Impact lives and shape the social change you want to see with Walden’s MS in Human Services program.
Whether it’s an act of nature or an act of terror, effective crisis management leaders are needed to curtail the effects of the disaster and implement relief efforts. This specialization focuses on theories and strategies to meet the needs of individuals, families, and communities in crisis. You will explore common reactions that communities share following a disaster and the psychological and behavioral disorders individuals can develop as a result. Coursework will allow you to gain an understanding of how different counseling practices are used to help individuals overcome the disorders. You will examine how to analyze a crisis at both a local and regional level and apply your knowledge to design a crisis plan to prepare for future emergencies.
Demand for professionals trained in this relatively new discipline is anticipated to be high, as evidenced by the number of job openings in crisis management and emergency planning.
Note on Licensure: The MS in Human Services program, including its specializations, is not designed to lead to professional licensure, including licensure as a professional therapist, counselor, social worker, or psychologist.
This sequence represents the minimum time to completion. Time to completion will vary by student, depending on individual progress and credits transferred, if applicable. For a personalized estimate of your time to completion, call an enrollment specialist at 855-646-5286.
|Course Code||HUMN 6000||Course||Foundation of Graduate Study in Human Services||Credits||(3 cr.)|
|Course Code||HUMN 6160||Course||The Advanced Human Services Professional Practitioner in a Changing World||Credits||(5 cr.)|
|Course Code||HUMN 6161||Course||Assessment and Motivational Interviewing||Credits||(5 cr.)|
|Course Code||HUMN 6162||Course||Cultural Humility and Diversity||Credits||(5 cr.)|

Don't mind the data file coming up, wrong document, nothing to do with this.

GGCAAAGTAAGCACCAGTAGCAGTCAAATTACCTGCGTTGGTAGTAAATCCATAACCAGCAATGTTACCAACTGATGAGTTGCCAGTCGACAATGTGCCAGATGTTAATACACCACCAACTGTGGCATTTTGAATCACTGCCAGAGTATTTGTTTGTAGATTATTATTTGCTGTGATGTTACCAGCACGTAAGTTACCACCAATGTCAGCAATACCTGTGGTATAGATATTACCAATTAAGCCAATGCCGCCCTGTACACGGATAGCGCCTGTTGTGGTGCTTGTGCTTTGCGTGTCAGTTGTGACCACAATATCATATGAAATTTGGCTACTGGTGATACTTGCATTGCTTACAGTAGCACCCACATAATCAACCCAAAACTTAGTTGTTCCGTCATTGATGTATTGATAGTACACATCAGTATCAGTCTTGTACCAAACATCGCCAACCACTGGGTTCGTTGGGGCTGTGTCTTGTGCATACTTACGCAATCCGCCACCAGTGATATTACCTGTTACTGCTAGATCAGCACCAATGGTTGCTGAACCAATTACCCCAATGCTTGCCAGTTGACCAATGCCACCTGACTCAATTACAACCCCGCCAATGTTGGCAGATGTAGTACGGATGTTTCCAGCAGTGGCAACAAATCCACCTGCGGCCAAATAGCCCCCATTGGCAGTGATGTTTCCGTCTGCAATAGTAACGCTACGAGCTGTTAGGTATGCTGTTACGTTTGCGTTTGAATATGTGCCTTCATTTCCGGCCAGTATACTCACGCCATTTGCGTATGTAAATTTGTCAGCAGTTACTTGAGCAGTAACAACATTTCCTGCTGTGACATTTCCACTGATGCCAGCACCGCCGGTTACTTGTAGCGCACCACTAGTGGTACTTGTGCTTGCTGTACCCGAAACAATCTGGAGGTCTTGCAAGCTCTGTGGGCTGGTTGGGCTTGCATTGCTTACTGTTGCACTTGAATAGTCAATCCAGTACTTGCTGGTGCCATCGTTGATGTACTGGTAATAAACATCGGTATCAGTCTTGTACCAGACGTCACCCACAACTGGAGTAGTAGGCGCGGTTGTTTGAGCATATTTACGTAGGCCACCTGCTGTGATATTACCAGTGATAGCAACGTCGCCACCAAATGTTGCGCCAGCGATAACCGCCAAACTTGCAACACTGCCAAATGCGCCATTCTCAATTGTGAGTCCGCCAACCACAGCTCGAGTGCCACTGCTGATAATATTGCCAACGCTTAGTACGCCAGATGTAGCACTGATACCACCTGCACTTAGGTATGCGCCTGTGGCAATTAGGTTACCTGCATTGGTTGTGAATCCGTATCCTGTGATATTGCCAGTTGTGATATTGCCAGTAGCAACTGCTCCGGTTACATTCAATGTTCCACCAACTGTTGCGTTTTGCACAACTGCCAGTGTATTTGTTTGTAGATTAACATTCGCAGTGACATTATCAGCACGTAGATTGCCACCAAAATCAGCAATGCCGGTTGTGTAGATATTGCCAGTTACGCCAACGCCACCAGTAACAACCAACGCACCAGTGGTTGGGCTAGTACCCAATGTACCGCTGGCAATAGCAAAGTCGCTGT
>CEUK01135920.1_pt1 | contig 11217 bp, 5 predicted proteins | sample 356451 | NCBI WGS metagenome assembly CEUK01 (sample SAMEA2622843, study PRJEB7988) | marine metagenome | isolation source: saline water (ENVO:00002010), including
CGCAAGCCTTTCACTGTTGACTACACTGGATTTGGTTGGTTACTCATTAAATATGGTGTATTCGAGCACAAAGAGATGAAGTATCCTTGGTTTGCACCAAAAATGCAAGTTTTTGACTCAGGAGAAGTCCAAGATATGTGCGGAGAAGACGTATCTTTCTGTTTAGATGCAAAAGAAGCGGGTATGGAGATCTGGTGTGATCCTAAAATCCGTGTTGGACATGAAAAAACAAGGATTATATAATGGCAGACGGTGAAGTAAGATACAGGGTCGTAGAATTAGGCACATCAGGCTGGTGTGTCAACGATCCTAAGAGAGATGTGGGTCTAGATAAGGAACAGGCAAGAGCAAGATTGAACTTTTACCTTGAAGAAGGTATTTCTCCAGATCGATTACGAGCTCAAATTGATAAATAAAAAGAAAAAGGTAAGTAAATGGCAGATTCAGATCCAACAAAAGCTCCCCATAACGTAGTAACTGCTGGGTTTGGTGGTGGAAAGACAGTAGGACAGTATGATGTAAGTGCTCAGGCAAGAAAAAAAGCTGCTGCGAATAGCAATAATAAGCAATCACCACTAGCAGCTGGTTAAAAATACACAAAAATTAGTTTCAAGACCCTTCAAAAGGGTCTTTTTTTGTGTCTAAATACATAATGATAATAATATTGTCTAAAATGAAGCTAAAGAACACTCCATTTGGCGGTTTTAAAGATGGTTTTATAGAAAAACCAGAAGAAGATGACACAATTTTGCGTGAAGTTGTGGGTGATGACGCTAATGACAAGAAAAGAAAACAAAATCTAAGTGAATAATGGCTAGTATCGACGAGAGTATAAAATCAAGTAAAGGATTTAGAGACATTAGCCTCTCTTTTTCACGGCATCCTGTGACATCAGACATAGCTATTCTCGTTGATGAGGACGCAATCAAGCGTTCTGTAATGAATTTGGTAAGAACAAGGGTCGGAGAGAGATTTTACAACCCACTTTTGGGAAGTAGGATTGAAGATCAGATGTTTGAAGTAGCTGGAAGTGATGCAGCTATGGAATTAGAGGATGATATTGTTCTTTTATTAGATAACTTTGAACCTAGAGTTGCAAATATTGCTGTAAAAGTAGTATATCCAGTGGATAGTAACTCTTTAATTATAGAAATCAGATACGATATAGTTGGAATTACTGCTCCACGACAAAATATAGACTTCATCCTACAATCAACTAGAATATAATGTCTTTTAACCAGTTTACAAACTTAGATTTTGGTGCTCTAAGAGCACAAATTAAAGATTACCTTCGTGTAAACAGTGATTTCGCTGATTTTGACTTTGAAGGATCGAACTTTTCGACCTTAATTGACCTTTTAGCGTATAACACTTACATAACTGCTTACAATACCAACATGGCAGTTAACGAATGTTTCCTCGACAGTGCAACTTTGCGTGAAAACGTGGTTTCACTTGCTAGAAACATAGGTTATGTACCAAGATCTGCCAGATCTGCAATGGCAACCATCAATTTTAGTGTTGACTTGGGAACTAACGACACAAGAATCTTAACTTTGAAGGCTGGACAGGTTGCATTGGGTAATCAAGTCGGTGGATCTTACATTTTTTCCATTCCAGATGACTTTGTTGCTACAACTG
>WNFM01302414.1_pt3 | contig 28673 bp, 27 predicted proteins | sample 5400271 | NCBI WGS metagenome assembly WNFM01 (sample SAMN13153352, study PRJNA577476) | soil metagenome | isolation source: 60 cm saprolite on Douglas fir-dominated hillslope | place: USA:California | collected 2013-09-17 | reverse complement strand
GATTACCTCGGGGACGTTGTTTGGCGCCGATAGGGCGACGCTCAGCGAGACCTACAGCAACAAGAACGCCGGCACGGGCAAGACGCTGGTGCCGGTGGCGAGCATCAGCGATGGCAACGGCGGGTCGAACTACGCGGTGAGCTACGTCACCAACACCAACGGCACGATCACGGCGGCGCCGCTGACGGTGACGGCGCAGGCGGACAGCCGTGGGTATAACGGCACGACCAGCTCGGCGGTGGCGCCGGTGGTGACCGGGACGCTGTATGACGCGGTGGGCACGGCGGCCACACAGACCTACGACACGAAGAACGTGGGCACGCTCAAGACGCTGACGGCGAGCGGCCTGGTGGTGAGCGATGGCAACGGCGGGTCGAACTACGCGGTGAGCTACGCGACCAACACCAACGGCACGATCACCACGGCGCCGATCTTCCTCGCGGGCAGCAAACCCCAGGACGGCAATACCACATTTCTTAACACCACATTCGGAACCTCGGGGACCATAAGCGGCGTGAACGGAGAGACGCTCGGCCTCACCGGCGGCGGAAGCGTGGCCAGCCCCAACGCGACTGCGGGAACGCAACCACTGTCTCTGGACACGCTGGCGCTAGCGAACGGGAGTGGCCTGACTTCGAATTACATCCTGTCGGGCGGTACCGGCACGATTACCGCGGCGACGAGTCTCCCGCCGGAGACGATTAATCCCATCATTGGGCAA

|Course Code||HUMN 6480||Course||Applied Research and Evaluation Methods||Credits||(5 cr.)|
|Course Code||HUMN 6336||Course||Crisis, Trauma, and Disaster Response||Credits||(5 cr.)|
|Course Code||HUMN 6145||Course||Crisis Management||Credits||(5 cr.)|
|Course Code||HUMN 6741||Course||Psychology of Terrorism||Credits||(5 cr.)|
|Course Code||HUMN 6207||Course||Grant Writing||Credits||(5 cr.)|
|Course Code||HUMN 6XXX||Course||- Elective -||Credits||(5 cr.)|
|Course Code||HUMN 6660||Course||Social Change, Leadership, and Advocacy for Human Services Professionals||Credits||(5 cr.)|
The purpose of this course is to introduce students to Walden University and to the requirements for successful participation in an online curriculum. It provides a foundation for academic and professional success as a scholar-practitioner and as a social change agent. Topics include the relation of the mission and vision to professional goals; development of the program of study and Professional Development Plan; strategies for online success; introduction to the online library; and introduction to critical thinking, professional writing, and academic integrity. Course assignments focus on practical application of writing and critical-thinking skills and the promotion of academic excellence.
As leaders, advanced human services professional practitioners can inhabit many roles: generalist, planner, advanced case manager, advocate, humanitarian, and outreach worker. Throughout this course, students try on these roles in response to authentic human services scenarios in settings within a fictional community. In each scenario, they observe advanced human services professional practitioners applying role-specific strategies, approaches, and theories to help service users. Students also assess their current knowledge, skills, and abilities in relation to each role, as well as the values and experiences they bring to the profession. By the end of the course, students develop and refine a professional identity statement as a leader in the human services profession and examine self-care strategies relevant to the work of an advanced human services professional practitioner.
Advanced human services professional practitioners frequently work with service users who are experiencing crisis and are in need of assessment to determine their level of care and to assist them with establishing and achieving goals. In this course, students develop motivational interviewing skills to help service users identify and self-motivate to achieve the goals they desire. Students apply motivational interviewing skills, such as open-ended questioning, affirming, reflective listening, and summarizing, to authentic human services case studies in the context of assessment. Students also have an opportunity to develop supervisory skills by providing constructive feedback on their peers' motivational interviewing and assessment skills.